Publishers Announce New Line Of 100% Blank High School Textbooks

Martha Throebeck on Friday, February 28, 2003

from the this-joke-could-be-offensive-and-has-been-censored dept.

"Our book is the least offensive book in the history of the printing press," boasts one publisher.

NEW YORK CITY -- Realizing that virtually every word in the English language can potentially be viewed as offensive by one minority group or another, many textbook publishers have decided to print 100% blank high school and college textbooks.

"This is the only way we can avoid being accused of racism or political incorrectness," said a spokesman, er... spokesperson for Huffton Wiffton Publishing Co. "We have produced the ultimate example of equality, parity, fairness, and social justice."

Earlier today, the presses started rolling on Huffton Wiffton's "Advanced Calculus" tome, which contains 523 blank pages that are guaranteed not to offend even the most sensitive reader.

Next week the company will distribute sample copies of "Microbiology For Living", "Home Economics For Both Genders", and "The Multiculturalism Of Shakespeare's Plays: A Process Approach". All of the these textbooks contain zero words except for their title, the note "Printed on recycled paper" on the back, and a cover featuring unobjectionable abstract art.

"Our new line of textbooks are completely lawsuit-proof," said a company executive. "You can't find fault with any of our chapters because we don't have any."

Well, not exactly. Two pressure groups have emerged from the woodwork to criticize the new textbooks. "Why did they waste 523 pages to produce these blank texbooks?" ranted one environmental group spokesperson. "They could have produced a 100% blank book while only using one or two pages of dead trees. I don't care whether the paper is recycled; it still requires electricity to produce it and gas-guzzling trucks to move it."

Meanwhile, the Coalition Of Parents Paranoid About The Latest Scare Of The Week expressed fear about the current so-called health crisis: backpacks that are too heavy. "Why should students shoulder 500-page textbooks that are empty? A 5-ounce book will cause far less back problems than a 5-pound doorstop while providing the exact same level of educational material (none)."

Last year, publishing company Radison Vellsley tried to produce a "100 percent perfectly inoffensive book that people of all colors, creeds, and lifestyles can fully embrace". They failed, however, because even the humblest of words caused problems.

"We got creamed because the offensive word 'is' appeared in the textbook nearly 5,000 times. That's bad," explained one anonymous company employee.

What's wrong with 'is'? Well, a representative of the Association For Language and Historical Revisionism explained the problem: "When people think of 'is', they think of Bill Clinton arguing over the definition of 'is'. This word conjures images of 'sex' and 'cigars' along with the sexist way that the President treated women. Feminists are deeply offended by this word and it must be eliminated from everyday speech immediately before it can cause more emotional distress."

Ms. Bigg Y. Nurr, a Political Correctness Theorist at a public university that recently changed its mascot from the 'Indians' to the 'Egaltarians', shared several words that had to be eliminated from textbooks last year:

  • "Eliminated": This word conjures images of 'rejection' and 'inferiority', two concepts that children must be protected from.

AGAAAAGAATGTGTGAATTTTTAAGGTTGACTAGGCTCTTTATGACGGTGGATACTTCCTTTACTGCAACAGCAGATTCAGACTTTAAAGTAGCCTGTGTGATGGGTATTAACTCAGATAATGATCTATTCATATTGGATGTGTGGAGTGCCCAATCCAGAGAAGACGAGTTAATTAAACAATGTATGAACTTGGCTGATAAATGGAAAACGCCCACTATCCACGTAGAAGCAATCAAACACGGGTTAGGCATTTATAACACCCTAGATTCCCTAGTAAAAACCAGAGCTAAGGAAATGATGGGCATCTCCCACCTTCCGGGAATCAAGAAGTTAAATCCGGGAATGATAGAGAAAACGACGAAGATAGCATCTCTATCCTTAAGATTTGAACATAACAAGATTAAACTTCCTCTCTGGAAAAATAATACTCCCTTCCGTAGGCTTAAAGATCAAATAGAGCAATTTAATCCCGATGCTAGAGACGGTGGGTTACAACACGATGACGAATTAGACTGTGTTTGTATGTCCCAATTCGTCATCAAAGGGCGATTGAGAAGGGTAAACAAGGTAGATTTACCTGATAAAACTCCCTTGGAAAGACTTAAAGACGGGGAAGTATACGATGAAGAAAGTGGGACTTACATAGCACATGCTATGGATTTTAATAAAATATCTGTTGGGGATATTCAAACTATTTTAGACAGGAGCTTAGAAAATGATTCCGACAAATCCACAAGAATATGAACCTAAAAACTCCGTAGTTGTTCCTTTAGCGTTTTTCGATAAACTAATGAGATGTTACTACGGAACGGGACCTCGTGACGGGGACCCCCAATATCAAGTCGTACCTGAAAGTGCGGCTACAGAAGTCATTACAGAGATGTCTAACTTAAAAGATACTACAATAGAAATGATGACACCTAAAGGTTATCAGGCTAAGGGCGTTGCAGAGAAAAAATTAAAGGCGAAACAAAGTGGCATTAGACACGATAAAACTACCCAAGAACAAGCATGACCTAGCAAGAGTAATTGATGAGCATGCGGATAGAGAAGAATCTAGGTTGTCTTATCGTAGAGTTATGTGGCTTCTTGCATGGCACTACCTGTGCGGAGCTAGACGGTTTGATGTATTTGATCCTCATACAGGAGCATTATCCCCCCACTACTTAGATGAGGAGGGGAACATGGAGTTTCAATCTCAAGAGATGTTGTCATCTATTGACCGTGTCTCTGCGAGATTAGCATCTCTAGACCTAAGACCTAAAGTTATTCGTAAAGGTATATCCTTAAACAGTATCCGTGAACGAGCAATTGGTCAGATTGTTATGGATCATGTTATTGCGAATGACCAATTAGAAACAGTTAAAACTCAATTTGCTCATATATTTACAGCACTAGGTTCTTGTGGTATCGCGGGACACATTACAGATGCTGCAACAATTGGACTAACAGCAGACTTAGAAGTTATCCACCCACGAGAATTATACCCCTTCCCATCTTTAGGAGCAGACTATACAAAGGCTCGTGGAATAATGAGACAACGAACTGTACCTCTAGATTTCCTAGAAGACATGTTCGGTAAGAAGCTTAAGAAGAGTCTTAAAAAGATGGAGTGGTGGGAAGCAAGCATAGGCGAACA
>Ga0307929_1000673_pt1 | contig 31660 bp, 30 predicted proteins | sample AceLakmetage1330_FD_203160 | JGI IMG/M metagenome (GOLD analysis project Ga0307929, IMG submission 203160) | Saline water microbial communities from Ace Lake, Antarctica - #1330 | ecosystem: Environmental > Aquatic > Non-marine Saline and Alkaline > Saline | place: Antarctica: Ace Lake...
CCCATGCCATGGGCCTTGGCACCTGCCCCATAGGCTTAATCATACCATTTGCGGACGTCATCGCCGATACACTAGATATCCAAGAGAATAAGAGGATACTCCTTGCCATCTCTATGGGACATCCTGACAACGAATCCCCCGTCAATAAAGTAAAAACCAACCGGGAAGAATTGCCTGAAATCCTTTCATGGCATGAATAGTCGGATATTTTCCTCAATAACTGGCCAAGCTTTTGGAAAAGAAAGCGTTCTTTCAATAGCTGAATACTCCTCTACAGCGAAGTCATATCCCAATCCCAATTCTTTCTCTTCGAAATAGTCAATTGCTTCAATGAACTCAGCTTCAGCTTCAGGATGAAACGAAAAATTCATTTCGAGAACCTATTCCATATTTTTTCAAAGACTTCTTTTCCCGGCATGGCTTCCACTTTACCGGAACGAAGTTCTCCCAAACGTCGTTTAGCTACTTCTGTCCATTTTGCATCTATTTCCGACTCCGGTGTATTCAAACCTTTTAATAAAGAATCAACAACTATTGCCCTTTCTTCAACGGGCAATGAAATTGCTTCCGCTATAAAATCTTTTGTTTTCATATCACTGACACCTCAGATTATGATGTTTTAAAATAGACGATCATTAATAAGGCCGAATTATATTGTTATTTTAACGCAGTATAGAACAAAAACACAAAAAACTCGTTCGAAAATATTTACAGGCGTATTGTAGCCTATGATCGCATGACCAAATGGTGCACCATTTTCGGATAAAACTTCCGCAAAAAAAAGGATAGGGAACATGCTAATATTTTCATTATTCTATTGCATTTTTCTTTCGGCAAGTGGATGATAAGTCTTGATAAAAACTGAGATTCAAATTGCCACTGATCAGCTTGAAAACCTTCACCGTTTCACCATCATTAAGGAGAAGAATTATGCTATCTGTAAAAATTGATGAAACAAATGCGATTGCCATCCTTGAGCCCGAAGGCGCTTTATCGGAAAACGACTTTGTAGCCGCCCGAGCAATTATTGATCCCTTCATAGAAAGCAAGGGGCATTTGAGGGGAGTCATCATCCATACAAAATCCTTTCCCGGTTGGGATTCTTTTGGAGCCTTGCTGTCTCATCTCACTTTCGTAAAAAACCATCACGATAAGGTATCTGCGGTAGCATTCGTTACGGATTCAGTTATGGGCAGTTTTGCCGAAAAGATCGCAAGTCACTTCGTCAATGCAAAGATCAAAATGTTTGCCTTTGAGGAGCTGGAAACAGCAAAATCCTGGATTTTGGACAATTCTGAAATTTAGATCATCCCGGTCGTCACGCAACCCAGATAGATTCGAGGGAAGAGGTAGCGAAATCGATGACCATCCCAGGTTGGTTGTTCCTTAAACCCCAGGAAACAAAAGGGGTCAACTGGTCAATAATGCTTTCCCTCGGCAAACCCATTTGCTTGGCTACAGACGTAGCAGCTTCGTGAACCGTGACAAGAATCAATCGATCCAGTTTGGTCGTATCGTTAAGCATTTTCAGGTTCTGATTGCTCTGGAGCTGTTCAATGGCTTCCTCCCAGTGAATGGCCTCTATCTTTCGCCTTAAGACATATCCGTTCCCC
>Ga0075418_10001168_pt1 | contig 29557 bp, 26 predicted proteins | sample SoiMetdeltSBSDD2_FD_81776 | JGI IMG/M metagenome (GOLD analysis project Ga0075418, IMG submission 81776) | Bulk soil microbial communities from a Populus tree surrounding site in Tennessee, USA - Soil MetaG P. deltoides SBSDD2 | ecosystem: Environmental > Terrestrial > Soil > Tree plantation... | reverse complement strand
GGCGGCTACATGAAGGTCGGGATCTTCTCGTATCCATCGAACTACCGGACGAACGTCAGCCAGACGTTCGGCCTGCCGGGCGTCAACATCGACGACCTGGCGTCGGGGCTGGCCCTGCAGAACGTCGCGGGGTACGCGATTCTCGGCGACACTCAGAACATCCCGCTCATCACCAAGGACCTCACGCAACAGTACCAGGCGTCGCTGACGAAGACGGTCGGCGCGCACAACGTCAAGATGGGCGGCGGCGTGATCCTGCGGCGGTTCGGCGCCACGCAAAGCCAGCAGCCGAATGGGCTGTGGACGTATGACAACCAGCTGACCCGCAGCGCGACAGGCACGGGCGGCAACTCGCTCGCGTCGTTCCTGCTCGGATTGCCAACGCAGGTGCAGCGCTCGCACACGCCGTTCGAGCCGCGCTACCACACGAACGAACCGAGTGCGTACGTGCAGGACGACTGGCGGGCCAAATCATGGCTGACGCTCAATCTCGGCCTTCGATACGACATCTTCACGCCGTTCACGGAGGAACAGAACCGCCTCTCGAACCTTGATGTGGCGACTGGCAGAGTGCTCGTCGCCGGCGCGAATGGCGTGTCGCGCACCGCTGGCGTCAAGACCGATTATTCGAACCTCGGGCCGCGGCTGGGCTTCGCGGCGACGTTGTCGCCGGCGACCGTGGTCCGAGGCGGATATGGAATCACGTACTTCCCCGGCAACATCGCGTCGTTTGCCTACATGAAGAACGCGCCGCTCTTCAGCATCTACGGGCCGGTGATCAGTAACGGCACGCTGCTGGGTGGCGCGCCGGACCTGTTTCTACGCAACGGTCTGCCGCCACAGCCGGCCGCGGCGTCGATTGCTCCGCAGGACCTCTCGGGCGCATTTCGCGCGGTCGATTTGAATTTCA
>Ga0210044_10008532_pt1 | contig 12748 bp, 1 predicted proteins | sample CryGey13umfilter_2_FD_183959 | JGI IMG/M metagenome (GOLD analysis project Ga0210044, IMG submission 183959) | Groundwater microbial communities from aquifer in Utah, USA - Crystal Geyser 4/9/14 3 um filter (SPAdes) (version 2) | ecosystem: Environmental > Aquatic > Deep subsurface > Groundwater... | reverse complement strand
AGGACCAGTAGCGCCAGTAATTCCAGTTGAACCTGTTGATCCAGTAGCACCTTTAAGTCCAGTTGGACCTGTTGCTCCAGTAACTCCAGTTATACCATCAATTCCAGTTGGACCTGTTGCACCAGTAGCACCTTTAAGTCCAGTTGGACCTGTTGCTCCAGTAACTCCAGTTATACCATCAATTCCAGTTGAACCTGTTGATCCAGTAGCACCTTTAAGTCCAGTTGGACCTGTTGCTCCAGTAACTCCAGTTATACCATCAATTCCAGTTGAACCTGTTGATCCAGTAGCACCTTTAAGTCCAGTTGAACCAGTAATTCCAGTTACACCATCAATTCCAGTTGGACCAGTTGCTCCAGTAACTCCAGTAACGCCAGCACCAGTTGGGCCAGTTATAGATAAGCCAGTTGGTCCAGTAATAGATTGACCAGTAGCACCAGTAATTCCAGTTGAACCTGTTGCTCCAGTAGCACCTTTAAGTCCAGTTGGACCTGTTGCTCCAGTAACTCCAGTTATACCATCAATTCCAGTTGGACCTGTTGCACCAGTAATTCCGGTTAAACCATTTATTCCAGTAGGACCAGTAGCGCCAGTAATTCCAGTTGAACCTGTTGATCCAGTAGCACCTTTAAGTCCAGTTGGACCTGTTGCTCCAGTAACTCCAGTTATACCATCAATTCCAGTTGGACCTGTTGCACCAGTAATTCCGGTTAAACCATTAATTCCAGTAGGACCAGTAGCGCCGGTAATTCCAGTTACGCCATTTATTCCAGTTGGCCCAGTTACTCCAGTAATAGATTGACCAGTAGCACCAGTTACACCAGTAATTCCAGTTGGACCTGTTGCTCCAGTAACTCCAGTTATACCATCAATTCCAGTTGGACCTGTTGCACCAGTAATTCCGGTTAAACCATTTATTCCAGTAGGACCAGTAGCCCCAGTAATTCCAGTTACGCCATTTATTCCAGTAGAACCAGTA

• "Lumberjack": Cutting trees hurts the environment. Indeed, any word associated with environmental harm is unwelcome.

  • "Terrorist": For awhile, the accepted term was "freedom fighter" or "political lobbyist periodically causing collateral damage", but now even those phrases have become welcome-impaired.

  • "Freedom": Many people around the world do not enjoy the same privileges as Americans; we must not rub this in their faces by constantly boasting about our "freedom."

  • "Gun", "Knife", "Scissors": Why does a modern civilization still produce and carry weapons? Hopefully, we can make the world a better place by removing all references to dangerous (or not-so-dangerous) weapons from any material that innocent children might read.

  • "Shanty", "Trailer", "Hovel", "Hut": While these terms could be sanitized with the alternative phrase, "diminutive poverty-enhanced dwelling", most political correctness theorists agree that references to poverty have no place in any kind of speech. "Words that characterize one group as more wealthy than another are unacceptable," Ms. Nurr explained.

  • "Craftsmanship", "Emancipated", "Manual", "Human": Any word containing "man" is clearly sexist. While some have suggested translating these words to something like "craftspersonship", "epersoncipated", "personual", and "huperson", all of these alternatives contain "son", another word fragment that refers to men and is therefore gender-biased.

  • "Slave", "Niggardly", "Spade": You've got to be kidding, right?

Libby Rull, a textbook author employed by Quentis Stall, argued that most Political Correctness Theorists simply don't go far enough. "For one thing, the phrase 'politically correct' is no longer politically correct," he said. "It implies that some social groups are inferior to others because they don't possess the same level of correctness. That's unacceptable."

He also pointed out that printing blank textbooks only solves part of the sensitivity problem. "Textbooks -- blank or not -- are still expensive to produce... As a result, society's most vulnerable members -- the children of wealth-impaired parents -- cannot afford them. In order to clear up the textbook divide, the government needs to give out free textbooks to all strata of society regardless of privilege or socioeconomic status."

A spokesperson... er, spokesperindividual for the Al Quaida "freedom fighting group" was unavailable for comment at press time.